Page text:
1969 Cougar - All new sheet metal, new grill, larger trunk and gas tank, fail-safe headlight covers, a convertible option, and a special scooped hood with hood pins when you ordered the ram-air option. Top engine offered: 428 cid (335 hp)
1969 Firebird - Redesigned front end, simulated air exhausts on front fenders, new instrument panel, full ignition locking system, "Sprint" option with an SOHC 6-cylinder engine, first year for "Trans Am" option, and a rubberized "endura" front bumper with a chrome center section. Top engine offered: 400 cid (340 hp)
1969 Javelin - Trans-Am inspired suspension, cable throttle linkage, Hurst transmission linkage, bigger V-8 available, and factory speed equipment available at the dealerships. Top engine offered: 390 cid (315 hp)
1969 Mustang - All new exterior sheet metal, dual headlights, ventless side glass, "Mach I" and "Grande" options offered, 3 inch wider interior, trunk mounted battery option, and new "traction-Lok" differential available. Top engine offered: 428 cid (335 hp)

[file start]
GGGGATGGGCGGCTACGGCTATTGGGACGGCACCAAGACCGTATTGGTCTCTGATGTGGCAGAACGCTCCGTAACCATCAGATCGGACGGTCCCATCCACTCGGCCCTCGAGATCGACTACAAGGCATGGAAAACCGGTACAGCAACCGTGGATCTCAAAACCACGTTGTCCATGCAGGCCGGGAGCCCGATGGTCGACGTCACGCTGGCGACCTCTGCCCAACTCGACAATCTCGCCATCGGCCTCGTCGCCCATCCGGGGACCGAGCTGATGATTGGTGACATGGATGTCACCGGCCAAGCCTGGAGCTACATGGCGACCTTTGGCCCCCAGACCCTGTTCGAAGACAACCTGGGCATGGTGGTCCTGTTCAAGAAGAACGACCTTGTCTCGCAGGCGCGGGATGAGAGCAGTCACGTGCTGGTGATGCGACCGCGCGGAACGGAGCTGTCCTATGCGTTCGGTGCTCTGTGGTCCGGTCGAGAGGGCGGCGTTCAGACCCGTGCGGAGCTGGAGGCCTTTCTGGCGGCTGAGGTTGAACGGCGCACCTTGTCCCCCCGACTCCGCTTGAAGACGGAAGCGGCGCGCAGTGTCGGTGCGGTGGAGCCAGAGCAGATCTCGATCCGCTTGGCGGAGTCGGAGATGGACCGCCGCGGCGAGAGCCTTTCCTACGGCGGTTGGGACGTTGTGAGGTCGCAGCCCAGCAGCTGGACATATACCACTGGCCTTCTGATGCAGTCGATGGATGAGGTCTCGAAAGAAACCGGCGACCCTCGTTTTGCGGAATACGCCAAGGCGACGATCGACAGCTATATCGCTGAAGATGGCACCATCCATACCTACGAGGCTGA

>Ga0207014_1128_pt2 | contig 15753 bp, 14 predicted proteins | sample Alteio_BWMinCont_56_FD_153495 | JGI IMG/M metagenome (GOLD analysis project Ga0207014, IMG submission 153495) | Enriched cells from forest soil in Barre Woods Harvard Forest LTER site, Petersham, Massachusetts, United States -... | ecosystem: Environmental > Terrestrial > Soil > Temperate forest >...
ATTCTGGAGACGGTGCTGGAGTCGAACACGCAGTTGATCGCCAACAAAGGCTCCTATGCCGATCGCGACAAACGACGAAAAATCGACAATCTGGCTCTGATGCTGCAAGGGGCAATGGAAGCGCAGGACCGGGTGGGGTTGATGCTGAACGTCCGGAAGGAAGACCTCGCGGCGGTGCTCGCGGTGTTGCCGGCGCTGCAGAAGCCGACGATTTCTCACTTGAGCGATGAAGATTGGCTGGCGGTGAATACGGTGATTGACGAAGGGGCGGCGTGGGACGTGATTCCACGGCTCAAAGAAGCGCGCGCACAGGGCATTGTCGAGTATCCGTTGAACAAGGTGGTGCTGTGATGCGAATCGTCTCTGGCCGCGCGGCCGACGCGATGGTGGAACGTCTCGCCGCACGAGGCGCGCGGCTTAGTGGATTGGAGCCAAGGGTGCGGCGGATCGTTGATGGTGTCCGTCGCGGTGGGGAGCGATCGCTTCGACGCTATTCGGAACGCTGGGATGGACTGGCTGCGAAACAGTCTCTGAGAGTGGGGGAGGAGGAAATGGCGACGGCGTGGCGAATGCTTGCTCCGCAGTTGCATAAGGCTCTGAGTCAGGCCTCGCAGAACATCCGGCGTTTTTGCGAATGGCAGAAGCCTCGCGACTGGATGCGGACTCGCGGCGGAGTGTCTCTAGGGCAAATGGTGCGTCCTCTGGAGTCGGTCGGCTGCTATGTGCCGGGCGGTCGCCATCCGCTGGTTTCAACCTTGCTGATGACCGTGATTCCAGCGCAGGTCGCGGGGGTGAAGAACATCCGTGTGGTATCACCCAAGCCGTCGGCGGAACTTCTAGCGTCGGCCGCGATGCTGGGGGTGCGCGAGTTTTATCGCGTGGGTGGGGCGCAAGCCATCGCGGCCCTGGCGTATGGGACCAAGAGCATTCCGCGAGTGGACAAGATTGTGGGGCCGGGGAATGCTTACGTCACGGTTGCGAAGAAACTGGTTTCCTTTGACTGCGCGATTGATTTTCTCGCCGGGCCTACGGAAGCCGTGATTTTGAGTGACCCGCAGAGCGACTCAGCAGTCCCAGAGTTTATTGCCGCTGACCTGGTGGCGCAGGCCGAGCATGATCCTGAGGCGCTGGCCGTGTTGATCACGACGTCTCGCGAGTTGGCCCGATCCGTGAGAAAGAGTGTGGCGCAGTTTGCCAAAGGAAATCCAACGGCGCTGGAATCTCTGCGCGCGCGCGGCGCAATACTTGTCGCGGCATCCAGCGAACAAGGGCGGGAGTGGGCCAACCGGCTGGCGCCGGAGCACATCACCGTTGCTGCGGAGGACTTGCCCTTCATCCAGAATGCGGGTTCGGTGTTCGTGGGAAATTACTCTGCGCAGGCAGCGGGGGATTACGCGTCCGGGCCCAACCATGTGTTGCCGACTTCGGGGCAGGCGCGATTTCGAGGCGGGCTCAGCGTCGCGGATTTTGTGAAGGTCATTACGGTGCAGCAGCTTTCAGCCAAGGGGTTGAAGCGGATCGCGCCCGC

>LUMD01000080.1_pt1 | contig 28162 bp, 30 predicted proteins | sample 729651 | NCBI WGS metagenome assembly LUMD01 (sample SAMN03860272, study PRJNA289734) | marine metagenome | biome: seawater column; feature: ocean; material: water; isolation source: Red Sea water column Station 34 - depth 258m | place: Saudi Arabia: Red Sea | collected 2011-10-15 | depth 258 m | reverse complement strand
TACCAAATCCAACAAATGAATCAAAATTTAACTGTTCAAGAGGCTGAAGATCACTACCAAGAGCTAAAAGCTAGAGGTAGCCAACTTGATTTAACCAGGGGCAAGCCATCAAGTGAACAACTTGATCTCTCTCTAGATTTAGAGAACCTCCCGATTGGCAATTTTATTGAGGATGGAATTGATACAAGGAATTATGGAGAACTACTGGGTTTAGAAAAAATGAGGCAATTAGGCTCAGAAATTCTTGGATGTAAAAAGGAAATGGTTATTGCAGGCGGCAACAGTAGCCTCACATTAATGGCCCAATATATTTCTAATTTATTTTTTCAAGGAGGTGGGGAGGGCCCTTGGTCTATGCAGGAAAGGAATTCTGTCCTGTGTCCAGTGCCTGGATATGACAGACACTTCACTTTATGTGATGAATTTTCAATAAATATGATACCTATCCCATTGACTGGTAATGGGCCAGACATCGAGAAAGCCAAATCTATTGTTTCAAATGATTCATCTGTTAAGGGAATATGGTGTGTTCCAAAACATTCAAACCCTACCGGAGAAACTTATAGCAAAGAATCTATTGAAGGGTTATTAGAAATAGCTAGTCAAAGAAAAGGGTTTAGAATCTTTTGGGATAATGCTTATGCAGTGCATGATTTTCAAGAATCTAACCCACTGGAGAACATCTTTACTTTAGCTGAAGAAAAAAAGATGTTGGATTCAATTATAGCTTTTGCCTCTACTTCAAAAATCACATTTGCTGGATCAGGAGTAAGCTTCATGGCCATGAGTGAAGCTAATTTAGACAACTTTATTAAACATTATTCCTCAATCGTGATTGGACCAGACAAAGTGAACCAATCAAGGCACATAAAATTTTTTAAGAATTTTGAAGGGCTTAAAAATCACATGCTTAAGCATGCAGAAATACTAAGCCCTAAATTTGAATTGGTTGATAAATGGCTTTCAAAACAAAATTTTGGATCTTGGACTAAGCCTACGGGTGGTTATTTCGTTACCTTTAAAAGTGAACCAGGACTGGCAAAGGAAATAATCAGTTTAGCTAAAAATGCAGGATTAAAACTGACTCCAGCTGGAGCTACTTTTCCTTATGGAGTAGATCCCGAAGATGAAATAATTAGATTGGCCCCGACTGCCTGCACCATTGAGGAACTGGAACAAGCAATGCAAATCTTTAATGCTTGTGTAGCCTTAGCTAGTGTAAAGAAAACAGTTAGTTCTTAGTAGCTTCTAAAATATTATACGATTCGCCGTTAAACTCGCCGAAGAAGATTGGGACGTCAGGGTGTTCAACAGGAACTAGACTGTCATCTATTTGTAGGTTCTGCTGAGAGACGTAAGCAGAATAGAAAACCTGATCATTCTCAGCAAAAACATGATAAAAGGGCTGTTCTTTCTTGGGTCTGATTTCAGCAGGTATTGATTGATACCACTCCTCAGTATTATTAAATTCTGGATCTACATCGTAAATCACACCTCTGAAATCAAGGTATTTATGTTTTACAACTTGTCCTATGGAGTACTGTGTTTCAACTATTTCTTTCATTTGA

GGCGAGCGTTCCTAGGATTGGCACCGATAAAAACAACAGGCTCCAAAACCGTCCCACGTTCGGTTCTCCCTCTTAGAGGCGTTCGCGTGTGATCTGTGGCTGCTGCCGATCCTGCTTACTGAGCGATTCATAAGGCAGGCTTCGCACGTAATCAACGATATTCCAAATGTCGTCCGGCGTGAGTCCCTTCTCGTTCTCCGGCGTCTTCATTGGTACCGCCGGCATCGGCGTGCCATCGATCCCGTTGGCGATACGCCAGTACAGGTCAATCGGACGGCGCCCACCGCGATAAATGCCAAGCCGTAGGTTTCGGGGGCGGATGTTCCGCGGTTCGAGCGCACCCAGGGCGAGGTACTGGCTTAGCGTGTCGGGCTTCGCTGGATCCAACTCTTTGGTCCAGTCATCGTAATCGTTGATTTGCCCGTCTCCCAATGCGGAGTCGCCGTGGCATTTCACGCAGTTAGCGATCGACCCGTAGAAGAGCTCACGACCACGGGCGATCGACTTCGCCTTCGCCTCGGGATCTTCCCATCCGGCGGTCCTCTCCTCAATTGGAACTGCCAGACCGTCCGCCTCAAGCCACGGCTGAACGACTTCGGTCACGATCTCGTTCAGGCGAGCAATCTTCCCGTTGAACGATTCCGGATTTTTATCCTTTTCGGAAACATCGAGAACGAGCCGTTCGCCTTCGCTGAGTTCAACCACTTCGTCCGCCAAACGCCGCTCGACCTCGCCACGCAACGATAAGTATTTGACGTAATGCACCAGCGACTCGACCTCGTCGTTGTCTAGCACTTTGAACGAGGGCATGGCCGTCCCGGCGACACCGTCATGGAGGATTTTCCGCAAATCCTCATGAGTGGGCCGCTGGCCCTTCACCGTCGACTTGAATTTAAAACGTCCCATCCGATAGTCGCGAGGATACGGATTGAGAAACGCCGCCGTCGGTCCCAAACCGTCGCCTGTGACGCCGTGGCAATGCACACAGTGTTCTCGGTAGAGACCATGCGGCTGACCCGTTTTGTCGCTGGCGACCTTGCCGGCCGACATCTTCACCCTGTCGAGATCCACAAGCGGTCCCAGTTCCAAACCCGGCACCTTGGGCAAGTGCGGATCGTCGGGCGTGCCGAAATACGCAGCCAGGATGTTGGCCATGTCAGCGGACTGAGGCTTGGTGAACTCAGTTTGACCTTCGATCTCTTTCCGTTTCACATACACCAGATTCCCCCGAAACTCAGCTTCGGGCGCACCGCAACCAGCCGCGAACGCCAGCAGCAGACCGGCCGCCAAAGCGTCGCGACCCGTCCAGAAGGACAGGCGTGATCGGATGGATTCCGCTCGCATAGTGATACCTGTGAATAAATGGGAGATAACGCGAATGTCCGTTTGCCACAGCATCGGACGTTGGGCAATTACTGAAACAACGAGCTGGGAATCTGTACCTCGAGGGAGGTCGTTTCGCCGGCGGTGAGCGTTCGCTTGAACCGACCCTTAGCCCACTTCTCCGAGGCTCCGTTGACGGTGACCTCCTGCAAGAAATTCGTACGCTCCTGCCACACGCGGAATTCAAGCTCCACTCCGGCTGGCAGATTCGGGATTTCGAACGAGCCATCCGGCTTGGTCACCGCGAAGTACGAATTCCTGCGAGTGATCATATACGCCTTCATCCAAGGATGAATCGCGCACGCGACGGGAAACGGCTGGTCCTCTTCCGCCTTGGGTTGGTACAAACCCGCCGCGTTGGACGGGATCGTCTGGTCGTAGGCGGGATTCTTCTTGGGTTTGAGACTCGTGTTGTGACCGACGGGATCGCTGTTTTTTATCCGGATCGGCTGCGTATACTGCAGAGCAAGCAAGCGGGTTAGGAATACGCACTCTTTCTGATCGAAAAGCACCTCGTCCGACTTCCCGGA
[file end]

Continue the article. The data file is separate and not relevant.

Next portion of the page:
That about wraps up my trip down memory lane. I know I left out the full size cars but I thought my list was pretty extensive as-is. Besides, I didn't want to bore you to death. Next up, you can look forward to my latest article titled "1979 - The last year of non-computerized cars" Just kidding, it's actually called "Front wheel drive performance machines of the 80's - Why you can't do a Rockford in a Citation"!
Saturday, August 22, 2009
Sad to say I have only stayed in contact with a few friends that I knew when I was in High School. Ironically, most of them did not even go to my High School. One of my best friends was a fellow gear head like myself, and also a Pontiac lover. I have owned almost every make of car but my favorite by far has always been Pontiac. Many, many years ago my dad owned a '58 Starchief and I have a picture floating around somewhere of me sitting on the rear quarter when I was about 7 years old. Right after the picture was taken I actually remember breaking off the antenna! Boy was my dad mad!